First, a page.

Wednesday, September 1, 2010

Gluten-Free, Casein-Free, Appreciation-Free Cooking

I've tried my hand at gluten-free, casein-free (GFCF) cooking before. One of the families I nannied for before I had kids had a child on a GFCF diet, and Emma was allergic to wheat for the first year of her life. But this past week has been a real stretch for me.

The natural and most common starch replacements for wheat would be potatoes and rice, but Naomi likes neither. There are GFCF replacement breads and cereals made to mimic common wheat-filled snacks, but they are certainly more expensive and almost always less tasty. The replacements for milk are rice, soy, or almond milk and things like soy yogurt and soy cheese. These undoubtedly taste much worse, at least if you're used to a thick glass of chocolate milk, a rich block of cheddar cheese, and a granola bar for snack after school.

Naomi has to pack her own lunches for school now. This was exciting at first, but her GFCF crackers with GFCF lunch meat, applesauce, and soy-milk are quickly losing their appeal next to the cheese pizza on the tray beside her. Of course, someone had a birthday and brought cupcakes which she couldn't eat, and she's decided that every variety of expensive GFCF granola bars I've tried are unpalatable.

Dinner no longer comes from the freezer and the microwave, oh I miss those days. No, Mommy now spends from four o'clock to seven o'clock each evening cooking from scratch with strange ingredients like tapioca flour and xanthum gum, serving meals that people are struggling to choke down, and washing every dish, pot, pan, and utensil that went into preparing the less-than-well-received meal.

Last night I tried a recipe for "Salmon Balls" from the Internet. I should have thrown the batch away the instant I mixed up the final ingredients and couldn't stomach the smell, but I was sure that some chemical reaction would happen inside the oven that would make them mouth-wateringly delicious. Warning number two was when my father-in-law came home from work and exclaimed, "What is that awful smell?!"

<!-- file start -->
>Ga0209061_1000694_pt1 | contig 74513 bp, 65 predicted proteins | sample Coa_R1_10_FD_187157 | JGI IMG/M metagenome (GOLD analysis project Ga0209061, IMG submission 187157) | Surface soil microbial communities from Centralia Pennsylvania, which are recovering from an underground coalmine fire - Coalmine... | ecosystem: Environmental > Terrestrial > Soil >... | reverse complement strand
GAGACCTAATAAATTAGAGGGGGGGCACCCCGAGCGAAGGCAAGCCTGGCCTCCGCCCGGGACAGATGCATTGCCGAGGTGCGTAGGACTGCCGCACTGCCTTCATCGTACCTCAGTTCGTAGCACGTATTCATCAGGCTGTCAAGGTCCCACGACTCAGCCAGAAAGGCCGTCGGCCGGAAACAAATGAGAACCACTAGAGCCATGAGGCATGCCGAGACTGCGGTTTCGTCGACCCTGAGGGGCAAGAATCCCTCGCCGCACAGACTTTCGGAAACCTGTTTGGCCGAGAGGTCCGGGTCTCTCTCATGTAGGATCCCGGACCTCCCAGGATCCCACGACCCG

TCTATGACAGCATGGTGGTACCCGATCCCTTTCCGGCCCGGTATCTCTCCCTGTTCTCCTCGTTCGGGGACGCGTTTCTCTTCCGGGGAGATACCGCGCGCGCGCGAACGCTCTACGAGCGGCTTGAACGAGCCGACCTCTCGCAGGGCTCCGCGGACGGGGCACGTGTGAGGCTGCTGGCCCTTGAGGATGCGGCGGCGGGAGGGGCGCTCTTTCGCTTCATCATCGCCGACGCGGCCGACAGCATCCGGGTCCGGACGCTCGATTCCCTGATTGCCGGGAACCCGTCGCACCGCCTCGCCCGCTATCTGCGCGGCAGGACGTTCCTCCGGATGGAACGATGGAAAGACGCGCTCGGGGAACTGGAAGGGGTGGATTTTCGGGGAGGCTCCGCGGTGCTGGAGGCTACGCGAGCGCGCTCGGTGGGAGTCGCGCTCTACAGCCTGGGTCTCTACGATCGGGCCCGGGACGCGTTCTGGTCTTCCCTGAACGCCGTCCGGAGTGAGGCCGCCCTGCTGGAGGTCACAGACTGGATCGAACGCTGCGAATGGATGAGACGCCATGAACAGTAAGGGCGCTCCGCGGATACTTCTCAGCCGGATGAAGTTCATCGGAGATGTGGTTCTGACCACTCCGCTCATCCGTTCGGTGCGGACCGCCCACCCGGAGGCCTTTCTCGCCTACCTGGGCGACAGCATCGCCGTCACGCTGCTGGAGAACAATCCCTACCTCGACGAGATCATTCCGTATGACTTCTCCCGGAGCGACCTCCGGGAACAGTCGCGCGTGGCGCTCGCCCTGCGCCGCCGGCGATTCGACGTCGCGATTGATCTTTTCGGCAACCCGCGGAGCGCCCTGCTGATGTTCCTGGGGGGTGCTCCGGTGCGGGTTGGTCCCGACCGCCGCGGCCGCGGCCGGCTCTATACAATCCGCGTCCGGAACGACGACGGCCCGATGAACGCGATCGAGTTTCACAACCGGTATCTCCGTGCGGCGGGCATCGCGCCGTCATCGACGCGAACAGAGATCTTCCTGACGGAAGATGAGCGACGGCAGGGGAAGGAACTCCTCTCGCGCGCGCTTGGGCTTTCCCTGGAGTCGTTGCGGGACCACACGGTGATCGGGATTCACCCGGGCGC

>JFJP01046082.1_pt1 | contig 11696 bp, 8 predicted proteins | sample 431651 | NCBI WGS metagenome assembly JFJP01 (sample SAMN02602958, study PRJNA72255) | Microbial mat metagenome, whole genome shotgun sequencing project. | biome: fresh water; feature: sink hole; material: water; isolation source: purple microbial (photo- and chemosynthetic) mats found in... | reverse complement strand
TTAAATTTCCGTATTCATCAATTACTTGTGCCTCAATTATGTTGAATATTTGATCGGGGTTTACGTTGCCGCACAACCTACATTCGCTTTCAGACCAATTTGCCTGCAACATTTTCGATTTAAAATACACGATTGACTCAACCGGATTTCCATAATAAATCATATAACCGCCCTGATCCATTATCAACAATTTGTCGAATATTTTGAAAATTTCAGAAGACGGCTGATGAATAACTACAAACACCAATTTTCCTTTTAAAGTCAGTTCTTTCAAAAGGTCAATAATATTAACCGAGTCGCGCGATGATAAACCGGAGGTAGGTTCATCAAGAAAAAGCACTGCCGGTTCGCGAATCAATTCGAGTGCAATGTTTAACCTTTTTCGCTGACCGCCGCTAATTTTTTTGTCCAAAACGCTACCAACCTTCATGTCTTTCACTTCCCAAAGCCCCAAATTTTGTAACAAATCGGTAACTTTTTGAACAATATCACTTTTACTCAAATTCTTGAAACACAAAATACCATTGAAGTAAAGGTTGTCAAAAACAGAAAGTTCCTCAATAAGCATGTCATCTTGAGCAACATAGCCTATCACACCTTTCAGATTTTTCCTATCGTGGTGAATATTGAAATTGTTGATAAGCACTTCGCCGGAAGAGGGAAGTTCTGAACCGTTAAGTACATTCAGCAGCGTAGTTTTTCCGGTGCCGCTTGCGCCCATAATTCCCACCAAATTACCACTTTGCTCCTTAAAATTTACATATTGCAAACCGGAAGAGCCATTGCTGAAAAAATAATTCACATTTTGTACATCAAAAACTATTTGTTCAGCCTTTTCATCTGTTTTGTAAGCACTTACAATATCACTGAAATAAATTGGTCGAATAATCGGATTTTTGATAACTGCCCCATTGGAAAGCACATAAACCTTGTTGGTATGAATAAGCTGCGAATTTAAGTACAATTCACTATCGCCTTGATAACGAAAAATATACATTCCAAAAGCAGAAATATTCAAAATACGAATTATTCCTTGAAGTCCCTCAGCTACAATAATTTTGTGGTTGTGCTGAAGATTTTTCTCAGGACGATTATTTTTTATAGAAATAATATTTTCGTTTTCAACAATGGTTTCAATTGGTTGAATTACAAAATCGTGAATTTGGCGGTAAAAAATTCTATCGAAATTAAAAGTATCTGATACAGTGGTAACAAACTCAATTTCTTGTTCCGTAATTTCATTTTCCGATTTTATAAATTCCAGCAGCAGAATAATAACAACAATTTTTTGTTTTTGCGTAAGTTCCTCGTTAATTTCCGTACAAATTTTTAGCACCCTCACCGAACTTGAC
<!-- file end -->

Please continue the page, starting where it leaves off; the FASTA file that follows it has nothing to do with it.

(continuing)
Matt was quick to defend me, "I'm hoping it's Toby's diaper." He checked Toby's diaper, then announced, "Nope, it's dinner." We sat down to eat, and Matt was visibly relieved when I admitted the salmon balls were disgusting. At least I had the GFCF version of Oreos, which everyone agrees are fantastic, on hand for a quick palette-washing.

I know it will get better. I have multiple friends who have cooked for this diet before, and there are endless resources on the Internet to be taken advantage of. I will get used to what brands I can and cannot buy when shopping. I will find my favorite recipes, whisk them up in double-batches, and put half away in the freezer. Once in a while I will pull a pre-made dinner from the freezer and enjoy a night off. Someday I will be lauded as a GFCF cooking genius. For now I will have to stomach the smell of the rotting salmon-balls in my garbage can.

I went with meat and veggies in the crock-pot tonight. Safe, proven, and easy tonight; tomorrow: another cooking adventure.


  1. oh kathy. i feel and smell your pain. nothing like working for hours to hear "What stinks" or "yuck" i suggest a few things. No clue on the gluten recipes other than find family favs and try to revamp them.
    #2 inter library loan to find cookbooks and recipes! then buy or copy what you like.

    I do no a gal from last church ( daughter goes to school with andrew) who has celiac. she makes the best- i kid you not- cookies. the guys at council meetings at church used to fight for them. i will see if i can get any good resources from her.
    Also suggest some nights are naomi alone specials. hang in there. one day Jesus will come and it will quit pouring. enough with the flood in this kids life.

  2. Thanks Janella, I would love any tried-and-true recipes you could send my way.